Sons of Men - Evansville's War Record
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Capt. Austin Lee Loer
151st Infantry, 38th Division
December 20, 1889 - October 13, 1918

     Teacher, business man, journalist, man of affairs, splendid
soldier, popular everywhere, respected and beloved by all, Austin Lee
Loer met an unusual fate in the midst of an energetic and patriotic

     He was born December 20, 1889, at Herbst, Ind.  His elementary
education was obtained at Merbst and Swayzee, but he went to Marion,
Ind., for his secondary education.  When he graduated from high school
he took a teachers' training course for a year at the Marion Normal
School.  For a year he taught in a rural school in Grant County,
and then entered the business world as a salesman for the Indiana
Iron & Brass Bed Company of Marion.  His territory was in Michigan
and Kentucky.  In 1912 he did secretarial work at Indianapolis for
Senator Beveridge.  He was on the editorial staff of the Indianapolis
News for a year.  In 1913 he came to this city to continue journalism
as the sporting editor of the Evansville Journal-News.  A year before
he enlisted he became assistant secretary of the Evansville Chamber
of Commerce, and was actively in charge of the Convention Bureau.
His popularity gained him admission in different social circles.  He
identified himself with several organizations, such as the Press Club,
Motor Club and Rotary Club.

     Loer did not wait for the draft when we entered the war.  On
April 2, 1917, he enlisted in Troop A, under Capt. Orion Norcross and
was commissioned a second lieutenant, Cavalry, Indiana National
Guard, by Adjt.-Gen. Harry B. Smith.  The unit was called to federal
service on August 5, and with Troop A, he left for Camp Shelby,
Hattiesburg, Miss., on the twenty-first of that month.  In October
the Indiana Cavalry was disbanded and Loer was made second lieutenant,
U.S. National Guard, 151st Infantry, Headquarters Company.  At the
end of November he was promoted to first lieutenant and was named
intelligence officer for the 151st Infantry.  In June, 1918, he
received another promotion; he then became Capt. Loer, with the title
of regimental intelligence officer.

     The following September Capt. Loer left for Camp Mills, N. Y.,
with the 151st Infantry.  Three weeks later he sailed to Montreal for
embarkation on the North-Lord, a British vessel in a British convoy.
The weather was disagreeable and cold.  On October 5 he reached
Quebec and remained there for twenty-four hours.  The day was very
cold, a high wind was blowing and the river was very rough.  The
weather caused considerable sickness on board ship.  Capt. Loer
suffered from a slight cold, but apparently it was not alarming. He
went on with his work in censorship matters and wrote out a number of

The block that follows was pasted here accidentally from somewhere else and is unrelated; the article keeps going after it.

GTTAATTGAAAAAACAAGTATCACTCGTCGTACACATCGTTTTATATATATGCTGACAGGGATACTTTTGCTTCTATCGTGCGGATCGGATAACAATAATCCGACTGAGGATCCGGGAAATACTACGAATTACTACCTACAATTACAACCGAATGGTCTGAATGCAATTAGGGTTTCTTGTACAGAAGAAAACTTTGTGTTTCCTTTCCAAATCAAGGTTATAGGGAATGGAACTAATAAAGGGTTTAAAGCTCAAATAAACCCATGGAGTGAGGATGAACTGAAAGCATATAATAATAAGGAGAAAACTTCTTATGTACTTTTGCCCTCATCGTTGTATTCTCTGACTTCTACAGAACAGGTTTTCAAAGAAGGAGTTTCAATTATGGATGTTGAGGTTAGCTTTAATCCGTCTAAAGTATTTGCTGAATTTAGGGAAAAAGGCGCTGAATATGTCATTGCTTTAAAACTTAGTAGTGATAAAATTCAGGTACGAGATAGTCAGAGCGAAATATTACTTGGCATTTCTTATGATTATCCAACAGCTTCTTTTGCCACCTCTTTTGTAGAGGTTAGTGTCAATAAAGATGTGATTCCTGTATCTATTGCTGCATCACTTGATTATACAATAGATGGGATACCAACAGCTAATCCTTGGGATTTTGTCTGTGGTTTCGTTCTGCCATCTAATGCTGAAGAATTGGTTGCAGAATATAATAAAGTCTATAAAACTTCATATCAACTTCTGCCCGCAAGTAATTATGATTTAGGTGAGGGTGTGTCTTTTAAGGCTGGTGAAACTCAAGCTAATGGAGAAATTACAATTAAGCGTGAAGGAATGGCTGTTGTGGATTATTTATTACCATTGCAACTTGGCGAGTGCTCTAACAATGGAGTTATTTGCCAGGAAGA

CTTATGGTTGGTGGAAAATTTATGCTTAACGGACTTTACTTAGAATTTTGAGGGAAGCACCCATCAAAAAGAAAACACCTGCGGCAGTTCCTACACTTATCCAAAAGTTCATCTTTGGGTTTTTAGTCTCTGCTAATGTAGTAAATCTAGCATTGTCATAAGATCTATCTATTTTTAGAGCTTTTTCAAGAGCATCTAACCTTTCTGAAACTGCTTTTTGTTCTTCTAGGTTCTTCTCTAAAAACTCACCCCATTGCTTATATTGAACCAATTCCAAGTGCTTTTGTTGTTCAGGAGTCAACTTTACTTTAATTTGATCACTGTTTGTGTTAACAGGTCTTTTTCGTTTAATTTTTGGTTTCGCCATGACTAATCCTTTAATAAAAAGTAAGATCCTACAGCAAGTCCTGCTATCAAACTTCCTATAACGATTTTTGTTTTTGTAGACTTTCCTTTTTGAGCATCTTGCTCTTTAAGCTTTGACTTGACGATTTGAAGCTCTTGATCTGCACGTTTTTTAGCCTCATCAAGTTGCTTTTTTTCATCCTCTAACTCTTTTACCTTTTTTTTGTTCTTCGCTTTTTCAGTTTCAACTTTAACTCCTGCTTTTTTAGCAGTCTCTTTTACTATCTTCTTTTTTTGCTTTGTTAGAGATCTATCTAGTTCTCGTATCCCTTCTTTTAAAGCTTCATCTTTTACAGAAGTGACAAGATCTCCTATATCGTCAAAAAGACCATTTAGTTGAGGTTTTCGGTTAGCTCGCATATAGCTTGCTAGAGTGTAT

confidential orders.

     On the second day out of Quebec Capt. Loer admitted that he
would have to give up and go to bed.  Spanish Influenza, which he
contracted, was developing pneumonia.  Red Cross nurses and doctors
did their utmost to save him. Col. George H. Healey, who was
with him later, described the circumstances of his death.  He said:
     "I realized twenty-four hours before his death that he had small
chance of living and I spent much of that time very near his bed.  At
about seven o'clock 1 went to my stateroom, knowing that the end was
not far away. That was Sunday evening, the thirteenth.  At just
8 o'clock Major Gardner, the senior medical officer, entered my room
and announced that the end had come.  We had had several deaths
previously and had found out that British vessels do not carry caskets
nor embalming chemicals and there was no manner of preserving the
body.  It was thus unavoidable to bury his remains at sea.

     "The service was a most impressive one, being conducted by Rev.
John South, our beloved Chaplain, and attended by all the officers of
the regiment and the Red Cross and Y.M.C.A. men and women. The
body was wrapped in an American flag and cast into the sea amid
the most sorrowful surrounding I have ever witnessed."

     In a letter to Capt. Loer's mother, Col. G. H. Healey gave the
following eulogy of the earnestness, loyalty and devotion of Capt. Loer:
     "I wish I could convey to you the full appreciation I had for
your son. He was the embodiment of honor and sincerity.  He spent many
hours with me in connection with his work as intelligence office
and was absorbed with his task.  I am certain had the regiment ever
gone to the front with him in charge of his section, we would have
made a record for ourselves because of perfect handling of the
intelligence and liaison work.  He came to me daily to report the
progress of the training of the officers and men of the intelligence,
sniping, observation and scouting sections and was so absorbed in his
work that I am sure he never gave a thought to anything else than the
performing to the highest ideal his part in the war service.  I feel
sure that he took his work to bed with him and got up with it in the
morning, and I fear he took it to his sick bed with him and that he
thought of it in his rational moments.  He seemed destined to die as
he did and I can pay him the highest tribute that I can feel for any
man I have ever known.  He was loyal, industrious, painstaking,
thorough and his qualities of mind and heart were of the highest type.
The sacrifice of a son is a great one, but the satisfaction of
knowing his life was pure and his purpose set in the right direction
is a recompense that makes sorrow give away to pride.  Austin was a
hero just as much as though he met his death on the battlefield."

Sons of Men: Evansville's War Record,
Compiled by Heiman Blatt,
Published by Abe P. Madison, 1920
pp. 106-108
October 25, 1998